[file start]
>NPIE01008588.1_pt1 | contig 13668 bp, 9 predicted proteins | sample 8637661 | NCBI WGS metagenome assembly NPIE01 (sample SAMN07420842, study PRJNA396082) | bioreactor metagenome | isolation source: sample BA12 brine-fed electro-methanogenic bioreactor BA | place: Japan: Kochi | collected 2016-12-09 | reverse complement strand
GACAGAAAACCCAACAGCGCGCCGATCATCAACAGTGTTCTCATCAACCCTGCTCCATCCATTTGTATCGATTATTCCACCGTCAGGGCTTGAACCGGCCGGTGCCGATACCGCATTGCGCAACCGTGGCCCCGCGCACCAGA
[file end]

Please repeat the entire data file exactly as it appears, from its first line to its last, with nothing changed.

>NPIE01008588.1_pt1 | contig 13668 bp, 9 predicted proteins | sample 8637661 | NCBI WGS metagenome assembly NPIE01 (sample SAMN07420842, study PRJNA396082) | bioreactor metagenome | isolation source: sample BA12 brine-fed electro-methanogenic bioreactor BA | place: Japan: Kochi | collected 2016-12-09 | reverse complement strand
GACAGAAAACCCAACAGCGCGCCGATCATCAACAGTGTTCTCATCAACCCTGCTCCATCCATTTGTATCGATTATTCCACCGTCAGGGCTTGAACCGGCCGGTGCCGATACCGCATTGCGCAACCGTGGCCCCGCGCACCAGA